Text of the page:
For 101 Nudes, DeSana photographed his queer friends in the interior of an American suburban family home: they sit naked at the piano, lie on the sofa or pose in the front garden. There is usually a central object in the picture with which the person interacts. The naked bodies appropriate these objects as insignia of a bourgeois life in unusual positions. In a sort of cloak-and-dagger operation, these young people seem to have penetrated the meaningful order of the American Dream, in which the middle classes of post-war American society have established themselves.
A year after graduating, in 1973, DeSana moved to New York. He began sending his photographs to members of the Mail Art network and the following year the Canadian collective General Idea (AA Bronson, Georg Partz and Jorge Zontal) – whose retrospective is currently on view at Berlin’s Gropius Bau – published photographs by DeSana in their magazine FILE, which has played a central role in the publication of DeSana’s work ever since. (1)
Jimmy DeSana. Coat Hanger, 1980. gelatin silver print. Image: 24,3 x 16,8 cm. Sheet: 25,4 x 20,3 cm – © Jimmy DeSana Trust. Courtesy of the Jimmy DeSana Trust, P·P·O·W, New York and Meyer. Riegger, Berlin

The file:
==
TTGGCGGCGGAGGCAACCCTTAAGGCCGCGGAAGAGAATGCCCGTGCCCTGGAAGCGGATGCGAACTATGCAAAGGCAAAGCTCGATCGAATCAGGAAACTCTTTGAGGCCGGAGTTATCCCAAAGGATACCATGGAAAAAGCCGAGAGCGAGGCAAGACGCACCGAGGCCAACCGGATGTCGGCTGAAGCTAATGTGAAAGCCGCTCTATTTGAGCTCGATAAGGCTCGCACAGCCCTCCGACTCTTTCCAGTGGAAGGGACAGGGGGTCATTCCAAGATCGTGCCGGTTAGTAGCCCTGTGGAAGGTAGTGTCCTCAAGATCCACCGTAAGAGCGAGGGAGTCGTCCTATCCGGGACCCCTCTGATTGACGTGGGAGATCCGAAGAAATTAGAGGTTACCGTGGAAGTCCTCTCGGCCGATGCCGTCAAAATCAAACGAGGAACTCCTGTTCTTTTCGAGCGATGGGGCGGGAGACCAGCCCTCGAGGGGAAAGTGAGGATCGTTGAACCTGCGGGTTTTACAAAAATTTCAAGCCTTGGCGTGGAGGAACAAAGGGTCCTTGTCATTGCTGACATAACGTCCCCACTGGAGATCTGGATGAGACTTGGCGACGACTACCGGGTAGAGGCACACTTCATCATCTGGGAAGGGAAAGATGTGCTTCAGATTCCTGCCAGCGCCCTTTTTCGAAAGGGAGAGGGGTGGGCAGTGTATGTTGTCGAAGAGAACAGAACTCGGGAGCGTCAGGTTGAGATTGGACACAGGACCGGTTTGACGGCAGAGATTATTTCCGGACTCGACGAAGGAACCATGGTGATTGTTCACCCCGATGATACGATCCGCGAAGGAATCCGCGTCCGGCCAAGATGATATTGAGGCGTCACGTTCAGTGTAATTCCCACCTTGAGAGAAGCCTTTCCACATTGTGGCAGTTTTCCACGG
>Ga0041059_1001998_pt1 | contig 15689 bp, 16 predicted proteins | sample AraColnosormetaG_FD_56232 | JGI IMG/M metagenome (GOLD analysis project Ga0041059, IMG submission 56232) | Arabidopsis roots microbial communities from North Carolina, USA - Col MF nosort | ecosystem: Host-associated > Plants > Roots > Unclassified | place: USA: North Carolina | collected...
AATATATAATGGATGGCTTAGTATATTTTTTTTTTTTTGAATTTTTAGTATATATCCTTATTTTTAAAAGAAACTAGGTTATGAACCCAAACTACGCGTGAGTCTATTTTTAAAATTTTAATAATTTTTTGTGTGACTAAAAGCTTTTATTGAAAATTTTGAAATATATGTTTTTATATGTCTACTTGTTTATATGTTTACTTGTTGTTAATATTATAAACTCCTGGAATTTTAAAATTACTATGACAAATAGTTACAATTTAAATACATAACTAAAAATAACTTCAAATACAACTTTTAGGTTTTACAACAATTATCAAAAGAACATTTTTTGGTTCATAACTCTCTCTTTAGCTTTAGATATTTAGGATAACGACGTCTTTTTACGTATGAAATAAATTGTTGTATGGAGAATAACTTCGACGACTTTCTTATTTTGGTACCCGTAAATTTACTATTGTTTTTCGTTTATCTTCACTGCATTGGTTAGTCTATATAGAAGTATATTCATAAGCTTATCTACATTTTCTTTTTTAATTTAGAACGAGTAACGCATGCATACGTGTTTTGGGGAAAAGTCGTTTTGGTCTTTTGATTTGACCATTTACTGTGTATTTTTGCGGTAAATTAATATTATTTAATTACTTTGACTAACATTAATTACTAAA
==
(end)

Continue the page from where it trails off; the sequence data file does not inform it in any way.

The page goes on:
In New York, he produced the central series of his work: Submission (1977-79) and Suburban (1979-84), as well as the Dungeon Series (1978-79). In addition to his freelance work, DeSana took on commissions for album covers (such as Talking Heads’ More Songs about Buildings and Food, 1978), photographed for magazines, newspapers and later portrayed artists such as Laurie Simmons, Debbie Harry and Anya Phillips, one of the founders of the legendary Mudd Club.
In 1980, DeSana published his volume of 29 photographs on the subject of sadomasochistic sex practices under the title Submission. Together with Robert Mapplethorpe, DeSana thus brought representations of gay sex into the public sphere. Immediately after Submission, DeSana began Suburban, a series that continued his exploration of domestic environments with naked people, but now in garish colours rather than black and white. DeSana used artificial light and colour filters for these works and photographed the bodies from strange angles and in twisted poses. DeSana always named his photos, except for the portraits, not after the models, but after the objects depicted in them, on or with which the naked bodies assume unusual postures.